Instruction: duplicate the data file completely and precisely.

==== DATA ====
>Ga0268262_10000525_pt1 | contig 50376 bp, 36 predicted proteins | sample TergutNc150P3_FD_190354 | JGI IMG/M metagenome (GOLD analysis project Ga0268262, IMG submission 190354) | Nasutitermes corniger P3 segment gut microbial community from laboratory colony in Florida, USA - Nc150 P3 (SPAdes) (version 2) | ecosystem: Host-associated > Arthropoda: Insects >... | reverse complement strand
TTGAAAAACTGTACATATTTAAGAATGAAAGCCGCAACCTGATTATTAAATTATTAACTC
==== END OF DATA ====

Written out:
>Ga0268262_10000525_pt1 | contig 50376 bp, 36 predicted proteins | sample TergutNc150P3_FD_190354 | JGI IMG/M metagenome (GOLD analysis project Ga0268262, IMG submission 190354) | Nasutitermes corniger P3 segment gut microbial community from laboratory colony in Florida, USA - Nc150 P3 (SPAdes) (version 2) | ecosystem: Host-associated > Arthropoda: Insects >... | reverse complement strand
TTGAAAAACTGTACATATTTAAGAATGAAAGCCGCAACCTGATTATTAAATTATTAACTC